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Jim Bacon – another victim of the sexed-up tobacco industry?

By Simon Chapman - posted Friday, 27 February 2004

Few who saw Tasmanian Premier Jim Bacon on television saying he has been a fool about smoking will ever forget his moving words. Politicians rarely admit mistakes. But here was one whose every pore told us he had gone dreadfully wrong. Jim Bacon believes his cancer is entirely his fault. He ignored his doctors. Bacon is just 53. He would have taken up smoking in the late 1960s, nearly 20 years after Sir Richard Doll first published his famous study showing the link to lung cancer.

All his life he would have often heard that cigarettes were coffin nails, and that they stunted the growth, as Lord Baden Powell told generations of scouts. Is personal idiocy, as Jim Bacon called it, all that is to be said about one in five Australians smoking today?

Or is there anything to be said about the role of the tobacco industry in getting their multi-million dollar campaigns under the skin of generations of kids like the young Jim Bacon?


What of the decades of advertising promising that Benson and Hedges was for when only the best would do, or when the potent, lantern jawed Marlboro cowboy spoke to every desk-bound clerk thinking better of themselves.

My research group at the University of Sydney has just published a collection of papers detailing decades of internal memos from Australia’s tobacco companies. We raked through acres of often stomach churning material describing how the industry tried to “reassure” smokers they had nothing to worry about. In the 1950s after the Doll report, the local tobacco industry began quickly to supply tobacco retailers with “some convincing arguments to pass back to nervous customers”. They kept this up until the end of the 1990s when, crushed under the weight of revelations from their own pens, they finally admitted that smoking killed and nicotine was addictive.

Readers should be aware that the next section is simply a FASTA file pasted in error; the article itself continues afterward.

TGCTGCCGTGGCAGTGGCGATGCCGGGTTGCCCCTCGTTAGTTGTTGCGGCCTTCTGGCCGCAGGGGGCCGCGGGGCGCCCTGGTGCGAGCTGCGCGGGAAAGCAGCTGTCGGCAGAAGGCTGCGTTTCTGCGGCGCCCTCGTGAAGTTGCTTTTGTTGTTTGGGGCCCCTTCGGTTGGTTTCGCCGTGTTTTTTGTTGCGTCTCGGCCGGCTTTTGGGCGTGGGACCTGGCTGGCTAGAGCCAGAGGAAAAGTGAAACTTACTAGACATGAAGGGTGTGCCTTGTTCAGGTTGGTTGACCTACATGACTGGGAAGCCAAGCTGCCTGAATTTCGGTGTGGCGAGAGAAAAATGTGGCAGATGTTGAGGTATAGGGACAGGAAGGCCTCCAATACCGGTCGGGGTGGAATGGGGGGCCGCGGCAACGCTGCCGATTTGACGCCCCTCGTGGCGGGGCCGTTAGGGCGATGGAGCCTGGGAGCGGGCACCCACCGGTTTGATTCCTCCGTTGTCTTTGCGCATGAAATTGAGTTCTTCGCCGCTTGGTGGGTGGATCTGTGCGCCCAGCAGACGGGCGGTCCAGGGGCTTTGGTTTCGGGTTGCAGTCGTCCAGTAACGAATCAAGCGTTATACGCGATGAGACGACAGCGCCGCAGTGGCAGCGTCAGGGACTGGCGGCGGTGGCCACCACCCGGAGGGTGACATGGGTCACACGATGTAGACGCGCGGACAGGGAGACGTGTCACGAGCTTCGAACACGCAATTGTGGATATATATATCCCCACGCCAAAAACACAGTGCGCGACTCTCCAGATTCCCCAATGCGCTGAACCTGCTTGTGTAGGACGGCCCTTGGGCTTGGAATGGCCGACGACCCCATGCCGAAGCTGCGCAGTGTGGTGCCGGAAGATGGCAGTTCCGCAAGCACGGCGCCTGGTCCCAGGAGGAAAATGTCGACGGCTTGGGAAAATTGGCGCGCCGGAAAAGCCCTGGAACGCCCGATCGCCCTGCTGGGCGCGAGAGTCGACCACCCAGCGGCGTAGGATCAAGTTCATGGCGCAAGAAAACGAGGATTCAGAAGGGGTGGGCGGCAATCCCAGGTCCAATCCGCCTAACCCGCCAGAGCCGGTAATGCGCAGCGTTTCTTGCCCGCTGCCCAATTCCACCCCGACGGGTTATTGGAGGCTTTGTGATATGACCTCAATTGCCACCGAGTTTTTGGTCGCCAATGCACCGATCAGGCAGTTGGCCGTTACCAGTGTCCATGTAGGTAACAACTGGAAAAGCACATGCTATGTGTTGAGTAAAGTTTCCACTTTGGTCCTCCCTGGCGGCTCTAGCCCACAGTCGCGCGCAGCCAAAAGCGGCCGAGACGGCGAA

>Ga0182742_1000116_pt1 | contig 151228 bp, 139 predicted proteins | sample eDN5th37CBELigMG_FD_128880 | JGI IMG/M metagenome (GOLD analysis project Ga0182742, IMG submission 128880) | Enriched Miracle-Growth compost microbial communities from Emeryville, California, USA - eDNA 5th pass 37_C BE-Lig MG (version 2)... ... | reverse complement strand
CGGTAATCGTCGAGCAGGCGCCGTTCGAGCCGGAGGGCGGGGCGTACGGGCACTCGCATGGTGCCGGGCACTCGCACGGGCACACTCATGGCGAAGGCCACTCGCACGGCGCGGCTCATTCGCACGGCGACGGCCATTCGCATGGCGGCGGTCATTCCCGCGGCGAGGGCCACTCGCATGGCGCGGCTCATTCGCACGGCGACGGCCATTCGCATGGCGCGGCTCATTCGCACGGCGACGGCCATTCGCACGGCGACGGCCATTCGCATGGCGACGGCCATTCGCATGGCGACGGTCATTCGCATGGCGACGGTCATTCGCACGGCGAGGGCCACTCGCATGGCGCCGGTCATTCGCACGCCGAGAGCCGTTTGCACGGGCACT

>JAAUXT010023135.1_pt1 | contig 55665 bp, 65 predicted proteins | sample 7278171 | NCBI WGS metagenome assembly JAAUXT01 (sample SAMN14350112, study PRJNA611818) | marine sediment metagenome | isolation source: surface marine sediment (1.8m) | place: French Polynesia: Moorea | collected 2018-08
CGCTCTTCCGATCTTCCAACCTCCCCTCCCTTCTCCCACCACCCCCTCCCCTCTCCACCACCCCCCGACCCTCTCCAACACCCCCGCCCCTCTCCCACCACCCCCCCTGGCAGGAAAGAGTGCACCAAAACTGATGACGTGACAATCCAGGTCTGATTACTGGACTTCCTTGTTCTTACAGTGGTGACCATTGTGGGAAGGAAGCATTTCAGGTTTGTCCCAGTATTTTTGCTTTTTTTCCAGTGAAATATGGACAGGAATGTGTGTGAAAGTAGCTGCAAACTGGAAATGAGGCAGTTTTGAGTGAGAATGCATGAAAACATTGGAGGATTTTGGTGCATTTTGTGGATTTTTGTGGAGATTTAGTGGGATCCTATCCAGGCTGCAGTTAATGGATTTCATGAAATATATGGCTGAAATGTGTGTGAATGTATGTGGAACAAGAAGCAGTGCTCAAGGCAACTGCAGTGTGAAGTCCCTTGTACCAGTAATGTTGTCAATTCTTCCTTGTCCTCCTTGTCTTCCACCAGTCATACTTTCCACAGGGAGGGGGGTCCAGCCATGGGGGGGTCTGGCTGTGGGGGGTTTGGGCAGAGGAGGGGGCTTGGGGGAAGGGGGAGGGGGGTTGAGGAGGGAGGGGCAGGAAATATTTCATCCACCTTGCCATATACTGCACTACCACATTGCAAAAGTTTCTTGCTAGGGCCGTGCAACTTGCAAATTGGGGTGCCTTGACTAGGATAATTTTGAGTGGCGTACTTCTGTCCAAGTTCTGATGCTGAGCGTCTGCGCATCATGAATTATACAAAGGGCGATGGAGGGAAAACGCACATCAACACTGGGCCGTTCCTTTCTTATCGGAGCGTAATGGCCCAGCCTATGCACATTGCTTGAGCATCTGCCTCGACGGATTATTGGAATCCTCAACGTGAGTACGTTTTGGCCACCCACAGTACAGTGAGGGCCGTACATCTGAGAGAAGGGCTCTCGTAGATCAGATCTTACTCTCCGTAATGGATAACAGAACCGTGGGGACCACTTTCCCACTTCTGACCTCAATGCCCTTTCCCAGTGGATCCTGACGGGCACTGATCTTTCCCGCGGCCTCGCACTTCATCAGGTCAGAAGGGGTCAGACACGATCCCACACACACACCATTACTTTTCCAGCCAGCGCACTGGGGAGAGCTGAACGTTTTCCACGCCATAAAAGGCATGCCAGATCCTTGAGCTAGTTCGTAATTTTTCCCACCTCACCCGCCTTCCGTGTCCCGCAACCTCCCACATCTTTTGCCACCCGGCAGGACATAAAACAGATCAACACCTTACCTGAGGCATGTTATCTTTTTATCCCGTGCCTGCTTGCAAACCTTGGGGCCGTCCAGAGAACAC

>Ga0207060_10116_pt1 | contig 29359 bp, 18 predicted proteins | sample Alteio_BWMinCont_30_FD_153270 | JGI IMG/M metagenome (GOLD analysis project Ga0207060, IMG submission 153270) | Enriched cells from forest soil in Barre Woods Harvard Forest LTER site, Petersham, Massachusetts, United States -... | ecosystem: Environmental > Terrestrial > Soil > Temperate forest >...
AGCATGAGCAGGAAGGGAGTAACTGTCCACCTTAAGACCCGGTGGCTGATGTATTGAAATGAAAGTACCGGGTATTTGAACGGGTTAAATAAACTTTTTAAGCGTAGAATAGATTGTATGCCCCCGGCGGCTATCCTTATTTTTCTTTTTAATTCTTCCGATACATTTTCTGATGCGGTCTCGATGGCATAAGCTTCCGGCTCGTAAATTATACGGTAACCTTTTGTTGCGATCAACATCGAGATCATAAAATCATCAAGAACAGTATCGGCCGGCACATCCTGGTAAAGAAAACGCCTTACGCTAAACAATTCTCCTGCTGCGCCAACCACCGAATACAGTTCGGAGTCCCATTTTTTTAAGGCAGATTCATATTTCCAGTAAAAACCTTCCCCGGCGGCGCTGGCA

In the intervening years they bank-rolled a succession of tame scientists to do media tours explaining that air pollution was the villain, that everything from Brussels Sprouts to bubblebath (seriously) caused health problems, so why all the fuss about cigarettes? They fiddled with the formula for Marlboro to “make it harder for existing smokers to leave the product”. And they noted that DDT residue in all samples of Australian leaf shipped to Switzerland for analysis was at “extremely” high levels. Consumers were told nothing.

In 1984 I debated the then head of the Tobacco Institute, John Dollisson, on Ita Buttrose’s radio program. A caller with lung cancer phoned in, saying she thought her “nerves” had caused her cancer, not her smoking. Dollisson congratulated her on her open-mindedness. I play the tape today to my students.

When a few brave souls with cancer have suggested to courts that as 14 year olds, they were impressed by tobacco advertising and somewhere had picked up that scientists were always changing their minds about what caused cancer, talkback radio has erupted and called them gold diggers. Jim Bacon is not blaming anyone but himself, and in that he brings the maturity of an eyes wide open adult vision to something that took root in him as a child. A person who smokes a pack a day for 35 years pulls about 3.8 million lungfulls of smoke down over the pink linings of their airwaves. They spend small fortunes. Collectively, they spend millions on quit products, with many failing to quit again and again, so powerful is the addiction. And yet Jim Bacon wants to blame himself.

The Bacon government has announced that there will be a total ban on pub smoking in Tasmania, although hasn’t named a final date. How fitting it would be if his colleagues were to mark his wonderful contribution to public life by making Tasmania the first state to implement the inevitable.

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Article edited by Richard Dowling.
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This article was first published in the Sydney Morning Herald on 25 February 2004).

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About the Author

Professor Simon Chapman is professor of public health at the University of Sydney and author of Over Our Dead Bodies: Port Arthur and Australia's Fight for Gun Control.

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